The Value of A Human Life

Are all human beings equal?

The principles of goodness would have us believe that all human lives are equal. It is axiomatic in legal systems of many territories around the world to assume individual equality. Social banter on this topic nearly always achieves a fashionable Consensus of the Affirmatives.

However, a tentative scratching of the surface of feel-good-factor consensus illuminates something disquieting. Lives, unfortunately, are not valued equally. Man has done a pretty good job of destroying himself through history, sometimes to self-made disasters (mass murders, genocides etc.) and at other times to the wrath of nature (earthquake, tsunami, natural calamities). Some events, however, are more visible than others, some more vividly remembered than others. Lives lost in the more visible ones somehow become more valuable than lives lost in oblivion.

Man-made disasters, first. Of all the despicable acts of mass murder known to man, the Holocaust figures very highly. With approximately 6 million massacred over a decade, the Holocaust is one of the episodes most vividly etched in human memories (it is safe to consider casualty estimates with a pinch of salt. The released numbers are almost always on the lower side). Grim reminders of this morbid incident lead to an outpouring of emotions even to this day.

Mid-19th century China went through a 25-year period of conflict which witnessed the loss of over 75 million lives. That’s a 3 million average per year, over 25 long years. That’s equivalent to a country about the size of Kuwait (3 million population) being wiped off every year for 25 years. But most are unaware of this annihilation. The Vietnam War resulted in over 3 million Vietnamese casualties. 9/11 killed 3,000 people but is unarguably the most vivid and most condemned tragedy in recent history. Operation Searchlight in 1971 resulted in 26,000 dead (Pakistan’s account) and over 3 million dead (Bangladesh’s account). The Rwandan Genocide of 1994 left 800,000 journeying into the after-life. From recent history, Darfur had casualties touching 500,000. In general, people know less about these incidents than others.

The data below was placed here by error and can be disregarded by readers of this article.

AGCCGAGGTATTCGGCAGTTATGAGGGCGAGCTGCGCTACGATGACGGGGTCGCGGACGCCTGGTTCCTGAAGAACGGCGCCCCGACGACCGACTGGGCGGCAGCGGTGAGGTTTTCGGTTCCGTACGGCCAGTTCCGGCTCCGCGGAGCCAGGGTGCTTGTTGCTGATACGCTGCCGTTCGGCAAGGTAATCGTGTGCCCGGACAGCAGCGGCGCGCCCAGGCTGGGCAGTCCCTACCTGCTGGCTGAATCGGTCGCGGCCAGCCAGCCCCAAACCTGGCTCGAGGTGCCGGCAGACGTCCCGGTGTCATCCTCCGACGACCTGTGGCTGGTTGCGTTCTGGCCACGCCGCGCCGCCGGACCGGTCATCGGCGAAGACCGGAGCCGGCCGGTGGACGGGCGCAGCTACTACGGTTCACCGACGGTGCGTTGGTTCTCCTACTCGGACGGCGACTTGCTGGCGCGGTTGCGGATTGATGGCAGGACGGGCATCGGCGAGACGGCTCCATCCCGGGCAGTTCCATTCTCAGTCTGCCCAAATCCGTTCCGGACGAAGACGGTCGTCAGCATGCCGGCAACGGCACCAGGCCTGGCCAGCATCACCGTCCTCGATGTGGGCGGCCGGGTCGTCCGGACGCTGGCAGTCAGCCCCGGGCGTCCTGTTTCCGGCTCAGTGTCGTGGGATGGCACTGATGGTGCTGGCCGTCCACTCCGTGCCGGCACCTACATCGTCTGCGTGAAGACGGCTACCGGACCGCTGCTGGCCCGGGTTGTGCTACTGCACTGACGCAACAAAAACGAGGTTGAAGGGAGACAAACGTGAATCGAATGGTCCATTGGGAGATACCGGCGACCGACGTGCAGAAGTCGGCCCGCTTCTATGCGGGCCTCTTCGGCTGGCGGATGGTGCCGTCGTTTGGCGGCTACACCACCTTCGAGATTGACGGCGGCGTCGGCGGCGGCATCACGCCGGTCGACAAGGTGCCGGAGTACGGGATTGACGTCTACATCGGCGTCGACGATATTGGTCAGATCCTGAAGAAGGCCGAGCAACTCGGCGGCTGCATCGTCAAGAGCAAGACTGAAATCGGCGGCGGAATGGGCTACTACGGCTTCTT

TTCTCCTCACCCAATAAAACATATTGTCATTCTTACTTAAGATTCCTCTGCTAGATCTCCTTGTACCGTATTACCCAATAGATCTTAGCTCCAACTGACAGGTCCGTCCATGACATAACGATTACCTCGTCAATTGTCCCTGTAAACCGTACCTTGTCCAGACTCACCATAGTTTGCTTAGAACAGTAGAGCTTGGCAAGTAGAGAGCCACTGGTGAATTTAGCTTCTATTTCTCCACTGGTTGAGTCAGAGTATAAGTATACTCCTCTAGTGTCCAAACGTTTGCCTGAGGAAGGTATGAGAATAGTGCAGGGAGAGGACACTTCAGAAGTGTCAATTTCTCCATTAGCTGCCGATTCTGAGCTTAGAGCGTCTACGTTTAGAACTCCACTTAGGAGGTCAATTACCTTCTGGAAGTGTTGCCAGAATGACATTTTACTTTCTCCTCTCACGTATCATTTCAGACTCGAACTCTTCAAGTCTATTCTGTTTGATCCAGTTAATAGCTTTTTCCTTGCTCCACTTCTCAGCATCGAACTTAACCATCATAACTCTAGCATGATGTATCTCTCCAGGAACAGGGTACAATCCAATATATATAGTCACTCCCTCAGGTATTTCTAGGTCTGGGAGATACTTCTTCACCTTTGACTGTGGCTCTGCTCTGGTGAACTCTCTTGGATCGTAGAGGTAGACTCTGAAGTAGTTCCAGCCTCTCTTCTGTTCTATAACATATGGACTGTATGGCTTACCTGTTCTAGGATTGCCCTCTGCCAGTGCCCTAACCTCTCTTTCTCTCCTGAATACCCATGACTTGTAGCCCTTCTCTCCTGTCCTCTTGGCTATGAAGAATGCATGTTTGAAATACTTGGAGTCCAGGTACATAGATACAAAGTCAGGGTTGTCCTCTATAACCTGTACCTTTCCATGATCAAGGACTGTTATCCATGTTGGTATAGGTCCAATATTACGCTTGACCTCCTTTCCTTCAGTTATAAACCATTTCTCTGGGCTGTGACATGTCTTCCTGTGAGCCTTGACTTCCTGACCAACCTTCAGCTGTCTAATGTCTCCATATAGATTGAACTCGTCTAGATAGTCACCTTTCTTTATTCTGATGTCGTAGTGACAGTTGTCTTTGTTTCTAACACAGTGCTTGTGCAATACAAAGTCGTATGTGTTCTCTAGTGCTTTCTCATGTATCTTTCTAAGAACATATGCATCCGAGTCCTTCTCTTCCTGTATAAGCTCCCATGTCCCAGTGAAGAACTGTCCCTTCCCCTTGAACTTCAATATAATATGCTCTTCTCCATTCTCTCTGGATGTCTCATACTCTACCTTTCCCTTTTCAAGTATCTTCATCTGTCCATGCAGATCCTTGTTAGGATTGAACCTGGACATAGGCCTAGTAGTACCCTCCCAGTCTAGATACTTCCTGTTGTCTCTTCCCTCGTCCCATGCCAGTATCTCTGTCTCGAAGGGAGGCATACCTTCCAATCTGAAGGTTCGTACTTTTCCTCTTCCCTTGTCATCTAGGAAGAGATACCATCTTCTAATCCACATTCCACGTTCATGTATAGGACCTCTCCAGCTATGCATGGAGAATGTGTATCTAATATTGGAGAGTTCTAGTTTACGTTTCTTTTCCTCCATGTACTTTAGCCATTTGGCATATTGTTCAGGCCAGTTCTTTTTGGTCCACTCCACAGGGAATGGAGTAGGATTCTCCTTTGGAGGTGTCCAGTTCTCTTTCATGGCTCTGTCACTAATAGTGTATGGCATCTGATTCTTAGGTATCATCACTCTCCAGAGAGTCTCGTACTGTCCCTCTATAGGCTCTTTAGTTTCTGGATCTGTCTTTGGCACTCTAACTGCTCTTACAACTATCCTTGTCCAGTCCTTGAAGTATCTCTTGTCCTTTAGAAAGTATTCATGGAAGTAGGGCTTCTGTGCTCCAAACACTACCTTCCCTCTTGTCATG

The British Petroleum oil spill last year killed 11 people and was one of the most extensively followed events in 2010. 30 miners perished in a blast in a New Zealand coal mine in late-2010 but this event got a fraction of the visibility bestowed on the BP oil spill. Chernobyl killed a million (estimates vary greatly) but is remembered with shudders even today. About 2 million succumb to AIDS annually but somehow, this is too ubiquitous to stir mind-space. The longer duration after-effects in both cases are severe but one event garners more sympathy than the other.

Turning next to natural disasters. The 2010 Haiti Earthquake, quite literally, led to a mass cave-in that swallowed 320,000 people. Widely covered by the media, the calamity led to an explosion of sympathy (rightfully). The 2004 Tsunami enveloped 230,000 people in various countries…

The list could go on and on.

Our reaction to events is significantly dependent on what (and how much) we know about them. And the manner in which the information reaches us. Some incidents pale in severity to others, even when the quantum of lives lost often differ greatly. Short-term memory, however, is relatively unimportant here. The Holocaust (1930s/40s) is more vividly remembered than the recent genocides in Darfur and Rwanda. Some episodes are more etched in memory than others.

Media scrutiny plays a pivotal role in colouring views by disseminating message content selectively. That’s old wine but is often forgotten in the context of determining the value of a life. Mass opinions get coloured by definitions and assumptions that frequently morph into axioms somewhere down the line in human psyche. We abhor the Holocaust but very few remember 19th century China. The loss of lives in the BP oil spill seems graver than the New Zealand mine blast, whereas these episodes should ideally evoke the same amount of sympathy.

The selected examples above also highlight something about human nature. Burst-tragedies (high severity events over brief periods) generally attract more attention than prolonged calamities. Although, often, it is the latter that claims more lives.

As the UN tightens the noose around Libya, many applaud the decisiveness of global intervention. Some even see it as redemption for global inaction in the cases of Rwanda and Darfur. Increased visibility has its benefits in stirring people to action. A life lost in Libya away from the world’s gaze is someway less valuable than a life lost in a visible Libya.

A life is a life, ought to be a life. But, is that the case?